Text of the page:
Figure 6. The proposed role of Vitamin D mediated signaling in epithelial cell barrier function, Gut microbial hemostasis and modulation of Innate and adaptive immune responses. VDR regulates the level of tight junction proteins ZO1, ZO2 via claudin2 and 12 (39, 118) and helps maintain the structural integrity of epithelial barrier. Vitamin D deficiency have also been shown to disrupt gut homeostasis leading to systemic inflammation (119). Effects of Vitamin D on different players of the innate and adaptive immune system. In response to an antigenic challenge, macrophages, dendritic cells, and lymphocytes express the Vitamin D receptor (VDR), thereby becoming targets for the active Vitamin D metabolite, 1,25(OH)2D (120). Macrophages and dendritic cells also express the CYP27B1 that synthesizes 1,25(OH)2D leading to intra and paracrine responses such as stimulates enhancing the phagocytotic responses of macrophages and production of antimicrobial proteins such as cathelicidin (49, 121, 122). Active Vitamin D also modulates adaptive immunity. At the level of the APCs (like DCs), 1,25(OH)2D inhibits the surface expression of MHC-II-complexed antigen. In addition, 1,25(OH)2D directly affects T cell responses, by inhibiting the production of Th1 cytokines (IL-2 and IFN-γ), Th17 cytokines (IL-17 and IL-21), and by stimulating Th2 cytokine production (IL-4) and Treg cell development (123–129). Finally, 1,25(OH)2D blocks plasma-cell differentiation, IgG and IgM production and B-cell proliferation (130). The above factors can trigger inflammatory immune responses such as TNF-α and IFN-γ leading to intestinal permeability and susceptibility to pathogenic infections, microbial dysbiosis and manifestation of immune related inflammatory diseases (19).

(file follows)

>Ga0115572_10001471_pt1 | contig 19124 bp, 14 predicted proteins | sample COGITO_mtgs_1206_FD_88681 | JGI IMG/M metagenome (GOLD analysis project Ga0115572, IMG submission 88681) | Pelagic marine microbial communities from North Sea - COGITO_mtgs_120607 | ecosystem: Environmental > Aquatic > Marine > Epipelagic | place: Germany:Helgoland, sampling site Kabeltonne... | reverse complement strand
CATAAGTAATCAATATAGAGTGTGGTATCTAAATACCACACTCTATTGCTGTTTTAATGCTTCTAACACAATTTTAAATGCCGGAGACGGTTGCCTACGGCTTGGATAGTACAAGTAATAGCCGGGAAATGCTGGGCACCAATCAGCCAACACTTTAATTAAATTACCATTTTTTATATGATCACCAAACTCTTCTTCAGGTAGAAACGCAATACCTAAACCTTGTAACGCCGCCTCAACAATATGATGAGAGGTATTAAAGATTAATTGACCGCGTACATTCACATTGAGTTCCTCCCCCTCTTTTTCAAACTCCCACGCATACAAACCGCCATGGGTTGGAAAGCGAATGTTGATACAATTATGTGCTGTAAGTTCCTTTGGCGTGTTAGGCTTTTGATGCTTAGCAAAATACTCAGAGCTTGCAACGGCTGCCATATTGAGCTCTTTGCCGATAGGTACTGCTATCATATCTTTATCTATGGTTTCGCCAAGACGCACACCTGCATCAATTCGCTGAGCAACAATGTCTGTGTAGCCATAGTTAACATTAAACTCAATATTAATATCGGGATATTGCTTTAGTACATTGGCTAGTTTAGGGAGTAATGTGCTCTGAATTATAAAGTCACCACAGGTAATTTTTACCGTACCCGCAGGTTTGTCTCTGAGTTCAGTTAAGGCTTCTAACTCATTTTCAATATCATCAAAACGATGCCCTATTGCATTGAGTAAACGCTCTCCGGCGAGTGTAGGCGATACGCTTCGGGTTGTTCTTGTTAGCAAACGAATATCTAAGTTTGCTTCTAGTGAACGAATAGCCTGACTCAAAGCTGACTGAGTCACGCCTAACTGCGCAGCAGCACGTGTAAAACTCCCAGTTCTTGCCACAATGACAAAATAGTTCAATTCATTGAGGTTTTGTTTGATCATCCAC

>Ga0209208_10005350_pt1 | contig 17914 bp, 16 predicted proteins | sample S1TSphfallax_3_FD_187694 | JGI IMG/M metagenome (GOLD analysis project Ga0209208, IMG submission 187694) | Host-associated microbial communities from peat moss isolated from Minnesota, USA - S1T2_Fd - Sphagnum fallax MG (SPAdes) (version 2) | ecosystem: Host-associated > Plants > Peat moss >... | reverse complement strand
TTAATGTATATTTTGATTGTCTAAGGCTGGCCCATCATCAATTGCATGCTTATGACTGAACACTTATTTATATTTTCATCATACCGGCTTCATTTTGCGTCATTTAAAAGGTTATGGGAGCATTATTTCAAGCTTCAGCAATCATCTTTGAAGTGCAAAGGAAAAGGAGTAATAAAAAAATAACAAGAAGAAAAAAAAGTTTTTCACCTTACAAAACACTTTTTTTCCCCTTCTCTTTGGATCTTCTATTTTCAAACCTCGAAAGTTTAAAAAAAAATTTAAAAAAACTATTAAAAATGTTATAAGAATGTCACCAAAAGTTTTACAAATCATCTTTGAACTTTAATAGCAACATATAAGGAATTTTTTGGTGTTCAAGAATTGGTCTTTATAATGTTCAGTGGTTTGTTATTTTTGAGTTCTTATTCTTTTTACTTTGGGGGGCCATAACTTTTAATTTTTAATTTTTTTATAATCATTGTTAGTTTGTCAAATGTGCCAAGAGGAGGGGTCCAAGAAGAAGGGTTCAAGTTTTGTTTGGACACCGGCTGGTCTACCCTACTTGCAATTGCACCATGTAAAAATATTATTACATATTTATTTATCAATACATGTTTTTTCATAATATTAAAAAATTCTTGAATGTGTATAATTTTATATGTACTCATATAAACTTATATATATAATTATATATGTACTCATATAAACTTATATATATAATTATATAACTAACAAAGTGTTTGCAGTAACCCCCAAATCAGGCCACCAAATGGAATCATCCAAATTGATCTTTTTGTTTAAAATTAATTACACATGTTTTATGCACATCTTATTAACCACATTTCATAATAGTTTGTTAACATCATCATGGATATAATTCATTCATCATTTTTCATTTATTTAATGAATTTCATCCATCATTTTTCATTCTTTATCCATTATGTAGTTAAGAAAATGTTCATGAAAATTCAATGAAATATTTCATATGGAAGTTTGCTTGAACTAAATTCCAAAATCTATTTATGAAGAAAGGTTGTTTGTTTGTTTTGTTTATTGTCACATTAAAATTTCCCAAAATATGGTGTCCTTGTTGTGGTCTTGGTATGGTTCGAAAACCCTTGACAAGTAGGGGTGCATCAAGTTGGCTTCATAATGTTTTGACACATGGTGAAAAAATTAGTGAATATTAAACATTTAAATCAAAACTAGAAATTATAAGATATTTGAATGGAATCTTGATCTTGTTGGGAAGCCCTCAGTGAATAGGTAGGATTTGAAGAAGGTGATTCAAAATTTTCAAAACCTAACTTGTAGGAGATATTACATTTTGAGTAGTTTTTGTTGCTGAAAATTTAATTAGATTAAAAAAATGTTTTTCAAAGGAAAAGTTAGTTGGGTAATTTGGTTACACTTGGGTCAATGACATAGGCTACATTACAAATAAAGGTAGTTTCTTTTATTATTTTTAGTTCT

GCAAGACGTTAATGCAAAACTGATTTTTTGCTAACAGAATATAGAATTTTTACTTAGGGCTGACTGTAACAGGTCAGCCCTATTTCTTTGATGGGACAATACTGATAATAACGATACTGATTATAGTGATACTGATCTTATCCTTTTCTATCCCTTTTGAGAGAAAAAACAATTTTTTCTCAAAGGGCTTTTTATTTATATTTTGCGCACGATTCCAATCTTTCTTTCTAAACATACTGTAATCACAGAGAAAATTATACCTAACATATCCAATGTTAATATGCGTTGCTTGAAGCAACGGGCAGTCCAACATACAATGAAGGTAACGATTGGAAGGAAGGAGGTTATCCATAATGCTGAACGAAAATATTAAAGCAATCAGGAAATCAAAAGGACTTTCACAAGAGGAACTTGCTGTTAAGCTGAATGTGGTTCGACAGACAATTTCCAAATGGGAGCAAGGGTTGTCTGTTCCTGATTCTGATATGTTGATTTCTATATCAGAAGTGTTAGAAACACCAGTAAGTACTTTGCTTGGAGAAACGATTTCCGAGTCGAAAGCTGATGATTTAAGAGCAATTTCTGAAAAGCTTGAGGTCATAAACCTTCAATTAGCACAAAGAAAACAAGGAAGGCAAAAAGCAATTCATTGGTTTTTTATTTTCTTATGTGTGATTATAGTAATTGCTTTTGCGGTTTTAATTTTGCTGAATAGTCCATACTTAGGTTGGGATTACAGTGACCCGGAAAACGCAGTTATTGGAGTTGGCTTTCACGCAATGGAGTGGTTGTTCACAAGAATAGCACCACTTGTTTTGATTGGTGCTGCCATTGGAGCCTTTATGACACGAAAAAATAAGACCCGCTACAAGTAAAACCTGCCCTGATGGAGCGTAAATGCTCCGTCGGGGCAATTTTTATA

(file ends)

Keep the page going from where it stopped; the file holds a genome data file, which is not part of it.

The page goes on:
The Interplay between Vitamin D, VDBP, Cyp27B1, and VDR not only regulate the transcriptional and post-transcriptional responses, but a growing evidence supports the concept that Vitamin D metabolism impacts the intestinal microbial balance and gut homeostasis (132, 133). As previously mentioned, VDR is expressed in a variety of cell types such as kidney, muscles, prostate, immune cells; and high levels of expression in the cells of the gastrointestinal tract (GI) have been shown (134). Moreover, the Vitamin D activating enzyme Cyp27B1 is also expressed in various immune cells, as well as intestinal epithelial cells (135, 136). These two vital players of Vitamin D metabolism have also been colocalized in different cells of the GI tract suggesting the need for active Vitamin D in those cells (137).
In addition, the type of bacterial communities in the gut have been shown to regulate the expression of both VDR and Cyp27B1 (138, 139). VDR expression is inversely related to the presence of pathogenic bacteria, and correlate with probiotic bacteria with the former decreasing (138) and the latter increasing VDR expression (139). Animal studies done with germ-free and antibiotics-treated mice have reported reduced levels of Cyp27B1 expression in those animal models (140). This suggests that the intestinal bacteria regulate Vitamin D metabolism and, as a result, they regulate the innate immune response. The synthesis of active Vitamin D is modulated according to the local needs by Cyp27B1 and VDR enzymes whose expression is dependent on the “nature of local microbiota.”